I am pretty confident that nobody would ever be able to tell which photograph the original zebra design is based on. I changed the dimensions of the face, altered the number and dimensions of the stripes, I added some details and took other details away. I made the face look a lot more symmetrical than it is in real life. In short, I made the design work in fabric.
Was I inspired by the image? Definitely!
Was I copying- no. The zebra face may have been based upon a wildlife photograph, but the resulting zebra, the background riot of colour and the resulting quilt were far removed from that original photo.
Is this a derivative quilt because I used a wildlife photo to give me the bare bones of the zebra design? - I would say no!
the photograph that it was inspired by, I felt a pang of guilt. The interpretation seemed too literal and I felt that anybody who used the correct search in google images would find the image straight away. I had purchased a copy of the photograph, not just downloaded it from the internet, but still it didn't feel right.
Granted, the barn owl was not the sole subject of the quilt, but it dominated the composition to such a degree that I felt I needed to ask permission of the photographer.
I listened to my gut and contacted Graham Jones, the photographer. I explained that his photo had inspired a quilt and asked if he had any objections. Luckily his mother and sister-in-law are both avid quilters and he was really excited by the idea. He has been nothing but supportive.
Was I inspired by the image- definitely
Was I copying- I don't know, you tell me. I guess that strictly speaking I was.
Is this a derivative quilt- perhaps, I don't know, maybe!?
Did I need to contact the photographer? Some people around me have said that it was overkill and unnecessary. I feel happy with my decision to play it safe (although I must admit that I would almost certainly have felt differently if he had given me a different answer.)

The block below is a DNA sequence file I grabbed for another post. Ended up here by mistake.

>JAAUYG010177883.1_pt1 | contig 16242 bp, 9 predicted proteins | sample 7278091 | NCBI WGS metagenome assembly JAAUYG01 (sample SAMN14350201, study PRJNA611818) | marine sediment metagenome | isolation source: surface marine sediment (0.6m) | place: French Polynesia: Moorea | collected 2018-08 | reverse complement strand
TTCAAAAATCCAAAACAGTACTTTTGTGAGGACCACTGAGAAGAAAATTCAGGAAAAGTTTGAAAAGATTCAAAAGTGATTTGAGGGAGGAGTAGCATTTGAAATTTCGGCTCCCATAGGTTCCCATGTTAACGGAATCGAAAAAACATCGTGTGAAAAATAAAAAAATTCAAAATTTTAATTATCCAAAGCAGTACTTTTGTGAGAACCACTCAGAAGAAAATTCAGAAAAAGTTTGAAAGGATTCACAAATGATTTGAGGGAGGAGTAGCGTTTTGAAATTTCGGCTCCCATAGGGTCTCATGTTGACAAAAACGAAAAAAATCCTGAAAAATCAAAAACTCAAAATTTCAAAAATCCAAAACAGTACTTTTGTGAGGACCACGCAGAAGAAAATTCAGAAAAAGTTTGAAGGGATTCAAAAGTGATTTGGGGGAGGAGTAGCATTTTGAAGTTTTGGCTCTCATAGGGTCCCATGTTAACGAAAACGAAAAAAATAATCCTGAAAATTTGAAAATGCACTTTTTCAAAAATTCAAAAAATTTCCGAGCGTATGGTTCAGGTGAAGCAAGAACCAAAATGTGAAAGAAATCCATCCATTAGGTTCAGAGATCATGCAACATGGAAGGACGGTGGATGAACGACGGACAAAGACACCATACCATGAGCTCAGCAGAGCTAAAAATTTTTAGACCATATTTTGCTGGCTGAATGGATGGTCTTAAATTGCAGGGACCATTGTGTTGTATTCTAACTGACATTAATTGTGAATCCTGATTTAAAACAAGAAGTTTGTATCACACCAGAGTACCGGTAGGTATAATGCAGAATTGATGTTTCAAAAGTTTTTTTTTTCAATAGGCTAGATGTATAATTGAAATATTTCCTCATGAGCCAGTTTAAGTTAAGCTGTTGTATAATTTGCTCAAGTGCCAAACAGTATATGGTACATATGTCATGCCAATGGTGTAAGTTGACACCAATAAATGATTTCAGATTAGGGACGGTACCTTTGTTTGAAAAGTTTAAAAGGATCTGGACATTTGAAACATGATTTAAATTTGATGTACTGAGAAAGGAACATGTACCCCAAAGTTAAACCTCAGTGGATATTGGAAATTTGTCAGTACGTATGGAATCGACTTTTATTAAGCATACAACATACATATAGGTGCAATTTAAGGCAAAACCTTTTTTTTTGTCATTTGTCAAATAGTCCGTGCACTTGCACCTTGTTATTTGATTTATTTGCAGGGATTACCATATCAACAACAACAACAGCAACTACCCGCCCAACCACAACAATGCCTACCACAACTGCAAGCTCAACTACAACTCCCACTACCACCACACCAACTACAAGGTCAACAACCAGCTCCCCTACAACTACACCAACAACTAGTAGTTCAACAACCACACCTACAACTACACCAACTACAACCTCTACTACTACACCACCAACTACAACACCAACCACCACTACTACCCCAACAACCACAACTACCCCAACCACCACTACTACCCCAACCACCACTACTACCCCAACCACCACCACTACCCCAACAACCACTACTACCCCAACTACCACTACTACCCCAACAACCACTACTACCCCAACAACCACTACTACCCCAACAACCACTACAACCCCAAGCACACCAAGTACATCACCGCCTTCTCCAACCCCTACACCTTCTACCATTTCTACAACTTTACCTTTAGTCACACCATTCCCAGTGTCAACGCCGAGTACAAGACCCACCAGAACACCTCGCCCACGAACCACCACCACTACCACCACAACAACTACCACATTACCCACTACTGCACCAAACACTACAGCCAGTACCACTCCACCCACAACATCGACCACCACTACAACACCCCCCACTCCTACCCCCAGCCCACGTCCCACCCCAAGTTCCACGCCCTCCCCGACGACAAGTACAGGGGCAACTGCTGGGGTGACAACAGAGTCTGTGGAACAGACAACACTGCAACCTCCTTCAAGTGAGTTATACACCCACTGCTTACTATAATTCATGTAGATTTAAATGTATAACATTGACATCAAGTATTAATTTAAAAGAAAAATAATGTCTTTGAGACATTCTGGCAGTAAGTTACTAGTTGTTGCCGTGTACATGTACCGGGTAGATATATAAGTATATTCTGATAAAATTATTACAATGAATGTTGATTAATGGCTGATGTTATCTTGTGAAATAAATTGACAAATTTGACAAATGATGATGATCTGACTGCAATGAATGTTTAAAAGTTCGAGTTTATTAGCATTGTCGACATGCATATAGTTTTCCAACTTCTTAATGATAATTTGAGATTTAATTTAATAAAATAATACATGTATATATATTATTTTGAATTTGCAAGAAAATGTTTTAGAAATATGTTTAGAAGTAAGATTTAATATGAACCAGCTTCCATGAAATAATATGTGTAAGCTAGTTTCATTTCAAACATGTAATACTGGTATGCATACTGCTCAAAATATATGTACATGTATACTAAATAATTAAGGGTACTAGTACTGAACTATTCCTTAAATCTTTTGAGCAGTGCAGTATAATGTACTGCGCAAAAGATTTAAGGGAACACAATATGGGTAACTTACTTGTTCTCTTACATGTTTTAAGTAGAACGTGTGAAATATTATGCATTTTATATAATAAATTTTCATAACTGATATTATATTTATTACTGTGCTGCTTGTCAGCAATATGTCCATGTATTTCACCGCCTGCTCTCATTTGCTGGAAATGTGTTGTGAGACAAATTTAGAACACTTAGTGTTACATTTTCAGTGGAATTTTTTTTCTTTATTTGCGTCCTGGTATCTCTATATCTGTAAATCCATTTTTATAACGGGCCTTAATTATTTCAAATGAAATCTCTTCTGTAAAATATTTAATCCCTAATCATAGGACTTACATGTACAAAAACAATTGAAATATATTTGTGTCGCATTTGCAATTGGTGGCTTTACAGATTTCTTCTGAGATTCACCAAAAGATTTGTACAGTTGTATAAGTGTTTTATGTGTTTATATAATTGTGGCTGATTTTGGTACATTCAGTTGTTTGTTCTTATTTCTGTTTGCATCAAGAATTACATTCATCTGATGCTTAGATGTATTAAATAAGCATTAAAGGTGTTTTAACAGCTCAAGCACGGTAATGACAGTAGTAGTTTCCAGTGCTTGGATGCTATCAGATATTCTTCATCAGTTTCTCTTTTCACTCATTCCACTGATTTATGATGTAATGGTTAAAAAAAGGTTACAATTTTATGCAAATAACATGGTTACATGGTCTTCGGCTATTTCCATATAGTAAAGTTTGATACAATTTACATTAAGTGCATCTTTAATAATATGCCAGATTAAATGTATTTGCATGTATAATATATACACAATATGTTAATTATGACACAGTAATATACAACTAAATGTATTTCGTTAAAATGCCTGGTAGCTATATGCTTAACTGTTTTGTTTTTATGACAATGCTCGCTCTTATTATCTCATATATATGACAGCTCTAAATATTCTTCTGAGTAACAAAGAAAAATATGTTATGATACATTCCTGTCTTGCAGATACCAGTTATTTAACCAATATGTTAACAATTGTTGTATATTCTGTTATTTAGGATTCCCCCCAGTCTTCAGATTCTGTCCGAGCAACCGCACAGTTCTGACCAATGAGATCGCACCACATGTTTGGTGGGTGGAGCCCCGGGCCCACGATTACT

Would I be upset if I paid to enter this quilt in an international quilt exhibition only to be told that it is a derivative and that it is not eligible for either judging or prizes?
A lot of time, thought and energy went into creating this quilt and just because the major element is based on a photograph does not take away from the skills involved in turning it into a quilt pattern.
Or the construction.
Or the fabric choices.
Or the quilting.
Or any of the other skills involved in creating it.
When I was designing my recent series of three dog mini quilts for Love Patchwork and Quilting, I REALLY wanted one of the dogs to be a Scottie dog. I wanted to offer an alternative to the traditional scottie dog quilts that you find.
I searched the internet for hours but couldn't find a suitable photo to base the design on. Nothing showed the amount of detail that I needed or a clear enough silhouette. Finally, I saw a random bad quality clipart. It was uncredited and I don't know why, but the usual filters in my brain which stop me from using other people's artwork were bypassed. I am generally very careful to avoid paintings, drawings and original artwork of any kind.
I didn't think to do a simple search to find the artist who created the clipart, I just went ahead and used the image telling myself that nobody would know.
I created the quilt design, sewed it, sent it to the magazine and didn't think about it.